The threat of divorce, and of the financial ruin that would result, was used by women to influence their husbands. In chapter 9 of Gísla saga, Ţorkell learned that his wife Ásgerđur had been unfaithful. That night, he forbade his wife from entering their bed. Ásgerđur would have none of it and threatened divorce. Ţorkell thought quietly and then allowed his wife to join him in bed. Nothing more was said about the matter.
On some occasion, a bride who didn't care for the arrangements made by her family took steps to ensure that the wealth didn't leave the family. Signý was unimpressed with the match made by her father, so she handed all of her property over to her brother so that it would stay within the family, as told in chapter 3 of Harđar saga og Hólmverja.
Other methods of ending a marriage are also described in the sagas. Hallgerđur was not pleased with her arranged marriage to Ţorvaldur, as told in chapter 11 of Brennu-Njáls saga. An argument between them led to Ţorvald's striking Hallgerđur. Later, her foster-father, Ţjóstólfur, visited and learned of the shameful blow. He left immediately, and when he returned, Hallgerđur asked why his axe was all bloody. He replied, "I've done what will allow you to marry a second time."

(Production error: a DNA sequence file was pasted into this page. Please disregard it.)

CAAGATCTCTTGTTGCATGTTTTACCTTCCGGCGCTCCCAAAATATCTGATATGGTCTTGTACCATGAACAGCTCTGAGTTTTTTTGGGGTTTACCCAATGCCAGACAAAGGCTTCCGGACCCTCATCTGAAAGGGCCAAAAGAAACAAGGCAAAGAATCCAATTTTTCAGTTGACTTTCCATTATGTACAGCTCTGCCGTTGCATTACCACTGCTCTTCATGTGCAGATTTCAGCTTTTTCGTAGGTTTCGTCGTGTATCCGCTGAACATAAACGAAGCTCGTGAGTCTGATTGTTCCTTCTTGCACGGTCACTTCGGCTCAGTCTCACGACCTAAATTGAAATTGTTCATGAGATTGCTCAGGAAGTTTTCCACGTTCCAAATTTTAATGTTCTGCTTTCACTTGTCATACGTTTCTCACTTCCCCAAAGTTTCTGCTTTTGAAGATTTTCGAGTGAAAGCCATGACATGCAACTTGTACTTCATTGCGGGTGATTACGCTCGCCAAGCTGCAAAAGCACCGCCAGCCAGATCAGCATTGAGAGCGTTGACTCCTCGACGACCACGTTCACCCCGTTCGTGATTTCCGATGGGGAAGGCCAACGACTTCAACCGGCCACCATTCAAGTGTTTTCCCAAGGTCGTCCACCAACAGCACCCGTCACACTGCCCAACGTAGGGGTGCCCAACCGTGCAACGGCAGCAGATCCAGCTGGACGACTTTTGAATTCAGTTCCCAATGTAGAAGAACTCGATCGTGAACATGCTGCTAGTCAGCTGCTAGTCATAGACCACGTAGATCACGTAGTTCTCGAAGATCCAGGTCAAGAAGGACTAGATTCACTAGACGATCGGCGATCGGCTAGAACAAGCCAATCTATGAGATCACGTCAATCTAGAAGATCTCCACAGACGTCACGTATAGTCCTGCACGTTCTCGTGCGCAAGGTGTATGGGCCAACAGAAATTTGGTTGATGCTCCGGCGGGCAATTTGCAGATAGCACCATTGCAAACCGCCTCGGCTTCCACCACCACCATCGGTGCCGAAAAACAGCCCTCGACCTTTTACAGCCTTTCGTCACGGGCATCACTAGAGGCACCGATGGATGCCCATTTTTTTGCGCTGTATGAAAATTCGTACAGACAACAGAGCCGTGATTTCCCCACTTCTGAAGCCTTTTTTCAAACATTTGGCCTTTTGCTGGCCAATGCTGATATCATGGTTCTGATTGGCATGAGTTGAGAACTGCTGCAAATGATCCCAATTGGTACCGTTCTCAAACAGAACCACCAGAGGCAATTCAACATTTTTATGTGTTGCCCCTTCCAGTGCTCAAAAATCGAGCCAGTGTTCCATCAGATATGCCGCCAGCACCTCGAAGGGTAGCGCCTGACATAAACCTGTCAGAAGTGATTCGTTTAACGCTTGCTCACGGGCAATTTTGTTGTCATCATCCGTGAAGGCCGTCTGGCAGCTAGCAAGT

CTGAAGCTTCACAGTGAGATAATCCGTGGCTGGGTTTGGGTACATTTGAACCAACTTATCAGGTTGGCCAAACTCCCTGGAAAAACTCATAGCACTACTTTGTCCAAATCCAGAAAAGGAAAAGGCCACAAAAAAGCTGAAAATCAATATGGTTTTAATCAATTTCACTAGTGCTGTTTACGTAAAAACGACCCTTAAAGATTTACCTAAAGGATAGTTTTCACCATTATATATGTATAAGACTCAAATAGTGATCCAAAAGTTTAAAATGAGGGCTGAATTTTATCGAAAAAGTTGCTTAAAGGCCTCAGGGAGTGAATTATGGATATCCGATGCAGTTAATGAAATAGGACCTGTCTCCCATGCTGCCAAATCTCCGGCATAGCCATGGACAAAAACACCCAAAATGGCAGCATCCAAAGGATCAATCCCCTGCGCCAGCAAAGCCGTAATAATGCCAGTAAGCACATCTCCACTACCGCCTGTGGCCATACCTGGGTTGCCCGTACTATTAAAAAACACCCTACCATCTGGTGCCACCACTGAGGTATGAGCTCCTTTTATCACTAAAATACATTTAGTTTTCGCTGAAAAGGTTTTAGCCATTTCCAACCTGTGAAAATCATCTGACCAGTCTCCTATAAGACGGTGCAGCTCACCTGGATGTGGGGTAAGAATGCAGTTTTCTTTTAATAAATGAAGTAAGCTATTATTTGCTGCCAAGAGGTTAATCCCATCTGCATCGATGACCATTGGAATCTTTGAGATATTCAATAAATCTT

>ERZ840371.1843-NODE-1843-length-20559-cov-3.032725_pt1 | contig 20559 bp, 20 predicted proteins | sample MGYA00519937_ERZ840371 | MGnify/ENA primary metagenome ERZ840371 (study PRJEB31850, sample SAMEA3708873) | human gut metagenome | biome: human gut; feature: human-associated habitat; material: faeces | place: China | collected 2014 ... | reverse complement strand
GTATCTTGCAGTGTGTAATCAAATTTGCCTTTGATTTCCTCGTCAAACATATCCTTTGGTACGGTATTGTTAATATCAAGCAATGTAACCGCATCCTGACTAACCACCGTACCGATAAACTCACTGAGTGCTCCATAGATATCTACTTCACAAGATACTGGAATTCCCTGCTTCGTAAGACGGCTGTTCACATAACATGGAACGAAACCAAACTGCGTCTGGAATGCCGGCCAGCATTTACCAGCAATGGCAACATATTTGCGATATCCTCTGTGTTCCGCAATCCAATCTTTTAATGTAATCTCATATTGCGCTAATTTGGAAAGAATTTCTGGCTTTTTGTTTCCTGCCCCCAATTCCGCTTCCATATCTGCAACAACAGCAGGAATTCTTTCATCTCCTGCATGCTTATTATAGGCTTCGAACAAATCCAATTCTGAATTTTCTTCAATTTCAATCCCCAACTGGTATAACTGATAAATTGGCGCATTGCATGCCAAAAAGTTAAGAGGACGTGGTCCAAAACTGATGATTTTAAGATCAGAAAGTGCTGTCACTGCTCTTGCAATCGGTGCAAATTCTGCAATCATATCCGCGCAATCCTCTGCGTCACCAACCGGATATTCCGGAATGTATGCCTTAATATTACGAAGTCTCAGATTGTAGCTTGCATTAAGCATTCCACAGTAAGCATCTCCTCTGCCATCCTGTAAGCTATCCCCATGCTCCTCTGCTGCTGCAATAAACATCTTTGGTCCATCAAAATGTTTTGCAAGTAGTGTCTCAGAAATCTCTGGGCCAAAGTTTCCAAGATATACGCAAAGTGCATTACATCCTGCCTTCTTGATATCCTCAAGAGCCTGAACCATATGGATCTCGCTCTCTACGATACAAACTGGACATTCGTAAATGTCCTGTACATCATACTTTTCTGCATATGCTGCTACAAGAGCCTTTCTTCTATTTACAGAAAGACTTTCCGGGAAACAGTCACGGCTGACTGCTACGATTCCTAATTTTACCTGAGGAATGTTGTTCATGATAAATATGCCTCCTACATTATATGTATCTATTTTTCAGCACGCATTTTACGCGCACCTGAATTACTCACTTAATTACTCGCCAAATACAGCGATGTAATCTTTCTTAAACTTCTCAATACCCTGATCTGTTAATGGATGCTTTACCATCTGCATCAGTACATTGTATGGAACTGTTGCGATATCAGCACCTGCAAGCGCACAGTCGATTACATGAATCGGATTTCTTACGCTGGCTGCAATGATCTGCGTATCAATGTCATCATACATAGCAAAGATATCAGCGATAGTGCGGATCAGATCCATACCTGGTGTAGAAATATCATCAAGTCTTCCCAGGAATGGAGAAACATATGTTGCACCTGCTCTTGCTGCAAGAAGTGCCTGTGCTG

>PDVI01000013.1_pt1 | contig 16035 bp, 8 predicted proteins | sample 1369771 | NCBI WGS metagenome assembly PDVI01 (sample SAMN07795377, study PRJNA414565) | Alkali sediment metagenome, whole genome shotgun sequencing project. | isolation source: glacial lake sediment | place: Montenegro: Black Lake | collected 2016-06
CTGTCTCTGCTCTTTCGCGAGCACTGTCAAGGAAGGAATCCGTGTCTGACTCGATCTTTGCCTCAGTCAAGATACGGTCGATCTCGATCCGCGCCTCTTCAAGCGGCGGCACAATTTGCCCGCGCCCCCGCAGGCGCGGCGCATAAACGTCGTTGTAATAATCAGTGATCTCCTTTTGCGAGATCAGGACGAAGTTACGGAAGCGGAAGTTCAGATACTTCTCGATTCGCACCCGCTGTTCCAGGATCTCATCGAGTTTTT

The sagas talk of loveless marriages. Hrafn tricked Helga into marrying him by saying that her intended husband, Gunnlaugur, was not returning from Norway, as told in chapter 11 of Gunnlaugs saga ormstungu. When Helga learned of the deception, she and Hrafn never again enjoyed intimacy.
A male was considered to be an adult after he had passed 15 winters. Women married early: perhaps as early as 12 years old. Virtually all women were married by the age of 20.